You work with the adoptive parents to decide what type and how much contact you wish to maintain. It’s important to be honest about your wishes while looking for parents to adopt your baby.
Looking for Parents to Adopt My Baby – View Profiles
Once you have determined what you are looking for, it’s time to begin your search! Lifetime Adoption makes it easy to read information, see photos, and watch videos about families who want to add a new child to their home.
To start browsing adoptive family profiles online, visit LifetimeAdoption.com/search-adoptive-families. There, you can easily search for adoptive parents by choosing the search items that are important to you, including their ethnicity, the state they live in, their religion, whether they already have children, and more!
Use your list of preferences to determine which families might be a potential match. Then, ask questions to learn more.
With the information you find in adoptive family profiles, you can find the right fit for your baby. The characteristics and traits you see can help determine which families can provide the best home for your precious baby.
After you find the perfect adoptive family, you can email them or reach out to Lifetime Adoption for more information on them.
Get to Know Potential Adoptive Parents for Your Baby
Once you have narrowed down your list, your Adoption Coordinator at Lifetime will help you get in contact with potential adoptive families. These conversations and in-person visits will give you a better understanding of the adoptive families’ values, lifestyle, and the future they have in store for your baby. This is the time to ask questions, so don’t hold back! Here are some common topics of conversation:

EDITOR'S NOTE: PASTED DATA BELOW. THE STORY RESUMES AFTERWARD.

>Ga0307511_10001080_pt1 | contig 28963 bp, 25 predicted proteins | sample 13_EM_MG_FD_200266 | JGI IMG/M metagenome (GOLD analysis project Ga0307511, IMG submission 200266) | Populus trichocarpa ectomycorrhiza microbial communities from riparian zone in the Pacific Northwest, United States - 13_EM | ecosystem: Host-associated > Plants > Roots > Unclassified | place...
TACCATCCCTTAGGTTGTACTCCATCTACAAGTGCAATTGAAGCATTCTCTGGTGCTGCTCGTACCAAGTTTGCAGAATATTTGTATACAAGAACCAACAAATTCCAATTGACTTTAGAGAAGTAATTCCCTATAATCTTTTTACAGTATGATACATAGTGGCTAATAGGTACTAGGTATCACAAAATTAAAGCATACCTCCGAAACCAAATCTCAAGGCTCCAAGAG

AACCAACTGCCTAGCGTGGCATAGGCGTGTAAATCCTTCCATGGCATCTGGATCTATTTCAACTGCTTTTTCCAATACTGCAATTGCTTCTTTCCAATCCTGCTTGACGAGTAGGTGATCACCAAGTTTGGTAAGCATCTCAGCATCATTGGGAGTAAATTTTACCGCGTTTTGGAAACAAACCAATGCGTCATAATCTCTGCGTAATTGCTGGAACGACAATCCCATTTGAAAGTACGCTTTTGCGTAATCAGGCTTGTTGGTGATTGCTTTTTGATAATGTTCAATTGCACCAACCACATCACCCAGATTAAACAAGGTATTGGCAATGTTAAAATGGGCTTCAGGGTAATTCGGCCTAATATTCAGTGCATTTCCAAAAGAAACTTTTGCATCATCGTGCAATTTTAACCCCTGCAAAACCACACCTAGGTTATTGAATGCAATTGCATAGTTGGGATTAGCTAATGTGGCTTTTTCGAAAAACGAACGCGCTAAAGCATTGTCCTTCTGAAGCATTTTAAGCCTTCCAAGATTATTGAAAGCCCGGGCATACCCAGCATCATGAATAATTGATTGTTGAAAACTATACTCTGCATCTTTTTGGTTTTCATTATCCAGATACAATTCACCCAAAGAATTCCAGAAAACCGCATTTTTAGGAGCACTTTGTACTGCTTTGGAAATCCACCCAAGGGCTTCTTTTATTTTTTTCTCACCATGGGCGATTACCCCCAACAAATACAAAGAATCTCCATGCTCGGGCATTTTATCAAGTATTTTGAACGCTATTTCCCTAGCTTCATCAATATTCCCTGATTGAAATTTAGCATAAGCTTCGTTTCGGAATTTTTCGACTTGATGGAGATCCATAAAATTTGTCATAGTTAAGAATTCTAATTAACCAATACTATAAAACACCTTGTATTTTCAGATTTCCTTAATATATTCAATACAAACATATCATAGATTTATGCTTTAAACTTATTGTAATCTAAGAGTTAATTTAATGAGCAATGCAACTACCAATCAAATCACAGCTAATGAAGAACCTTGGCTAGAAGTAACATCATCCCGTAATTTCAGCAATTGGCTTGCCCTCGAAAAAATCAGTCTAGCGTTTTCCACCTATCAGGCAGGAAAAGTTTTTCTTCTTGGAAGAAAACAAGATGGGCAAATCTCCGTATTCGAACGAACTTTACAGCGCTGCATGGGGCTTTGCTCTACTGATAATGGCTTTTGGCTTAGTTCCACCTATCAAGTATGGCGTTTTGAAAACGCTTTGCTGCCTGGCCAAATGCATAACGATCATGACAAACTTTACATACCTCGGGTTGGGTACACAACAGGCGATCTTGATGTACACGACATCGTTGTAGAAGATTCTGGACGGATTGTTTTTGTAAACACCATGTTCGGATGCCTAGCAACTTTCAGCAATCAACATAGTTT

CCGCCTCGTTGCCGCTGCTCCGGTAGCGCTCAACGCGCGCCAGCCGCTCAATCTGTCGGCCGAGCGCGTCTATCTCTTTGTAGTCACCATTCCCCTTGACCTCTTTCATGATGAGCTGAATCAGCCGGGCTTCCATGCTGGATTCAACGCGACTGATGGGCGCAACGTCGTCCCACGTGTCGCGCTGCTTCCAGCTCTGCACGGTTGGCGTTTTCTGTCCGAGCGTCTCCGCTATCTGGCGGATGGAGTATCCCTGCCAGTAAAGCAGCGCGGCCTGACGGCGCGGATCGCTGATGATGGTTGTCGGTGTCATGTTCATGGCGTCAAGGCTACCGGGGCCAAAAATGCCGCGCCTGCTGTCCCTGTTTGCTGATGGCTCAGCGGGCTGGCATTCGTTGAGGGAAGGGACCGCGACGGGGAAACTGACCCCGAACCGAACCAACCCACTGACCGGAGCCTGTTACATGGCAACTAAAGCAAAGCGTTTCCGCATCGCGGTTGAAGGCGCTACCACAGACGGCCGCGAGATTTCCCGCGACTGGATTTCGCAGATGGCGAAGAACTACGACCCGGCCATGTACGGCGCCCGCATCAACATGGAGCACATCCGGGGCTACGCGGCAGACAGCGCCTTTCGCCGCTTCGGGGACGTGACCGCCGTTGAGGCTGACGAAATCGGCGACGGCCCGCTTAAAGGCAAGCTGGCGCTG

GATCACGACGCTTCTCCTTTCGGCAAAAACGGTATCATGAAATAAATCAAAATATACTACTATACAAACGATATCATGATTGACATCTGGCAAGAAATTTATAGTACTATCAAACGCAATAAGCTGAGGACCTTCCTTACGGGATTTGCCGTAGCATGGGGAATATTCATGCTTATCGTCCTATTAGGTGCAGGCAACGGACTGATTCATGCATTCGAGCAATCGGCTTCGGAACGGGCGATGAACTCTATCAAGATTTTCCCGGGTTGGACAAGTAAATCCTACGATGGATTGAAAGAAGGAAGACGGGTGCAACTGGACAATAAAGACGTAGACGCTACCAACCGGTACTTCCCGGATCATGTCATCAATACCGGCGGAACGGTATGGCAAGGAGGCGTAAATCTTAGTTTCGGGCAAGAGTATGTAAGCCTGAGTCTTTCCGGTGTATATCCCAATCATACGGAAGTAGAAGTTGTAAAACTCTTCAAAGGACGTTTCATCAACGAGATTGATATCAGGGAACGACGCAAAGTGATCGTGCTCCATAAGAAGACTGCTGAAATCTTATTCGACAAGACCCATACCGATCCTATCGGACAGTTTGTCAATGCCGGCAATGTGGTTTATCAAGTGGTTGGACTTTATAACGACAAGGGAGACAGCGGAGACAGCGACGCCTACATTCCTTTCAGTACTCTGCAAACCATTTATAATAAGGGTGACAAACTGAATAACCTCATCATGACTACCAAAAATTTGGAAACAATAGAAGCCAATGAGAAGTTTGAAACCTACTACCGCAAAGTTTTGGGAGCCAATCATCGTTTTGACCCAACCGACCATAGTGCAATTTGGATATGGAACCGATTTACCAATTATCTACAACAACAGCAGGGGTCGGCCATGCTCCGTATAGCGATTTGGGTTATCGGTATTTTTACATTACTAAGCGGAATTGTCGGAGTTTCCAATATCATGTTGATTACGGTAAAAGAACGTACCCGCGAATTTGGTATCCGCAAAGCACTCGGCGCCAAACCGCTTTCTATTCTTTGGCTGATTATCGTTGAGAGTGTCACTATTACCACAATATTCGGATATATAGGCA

- Why did you choose to adopt?
- How will you talk to my child about their adoption?
- Tell me about your professions.
- Tell me about your faith.
- What are your other interests or hobbies?
- Are you close to your extended family?
- Do you travel?
- What kind of contact are you comfortable within our open adoption plan?
Remember, nothing is final until you decide. Just because you meet with a family doesn’t mean you have to choose them.
Take your time with this big decision, but let the families know when you do – they have their hearts on the line too. The day your adoptive family hears that you have chosen them will be a day they will never forget. Their joy may help you feel more confident in your choice to place your child for adoption.
Trust Your Instincts
As you get to know hopeful adoptive families, trust your gut. If something doesn’t feel authentic, or if it sounds too good to be true, it probably is. Be wary of anyone who promises too much. Promises mean nothing if there is no follow-through. It’s much more important for everyone to be honest about what they can commit to.
Your search to find the perfect adoptive family may be challenging. It will take some work to secure this essential piece of your child’s life plan. However, the time and energy you put into finding that perfect match will be worth it when you finally make that bond with the family who was meant for you.
Begin your search for the perfect adoptive family today by viewing
Lifetime’s adoptive family profiles online.
Editor’s Note: This article was originally published on June 26, 2020, and has since been updated.
As Vice President of Lifetime Adoption, Heather Featherston holds an MBA and is passionate about working with those facing adoption, pregnancy, and parenting issues. Heather has conducted training for birth parent advocates, spoken to professional groups, and has appeared on television and radio to discuss the multiple aspects of adoption. She has provided one-on-one support to women and hopeful adoptive parents working through adoption decisions.
Since 2002, she has been helping pregnant women and others in crisis to learn more about adoption. Heather also trains and speaks nationwide to pregnancy clinics to effectively meet the needs of women who want to explore adoption for their child. Today, she continues to address the concerns women have about adoption and supports the needs of women who choose adoption for their child.
As a published author of the book Called to Adoption, Featherston loves to see God’s hand at work every day as she helps children and families come together through adoption.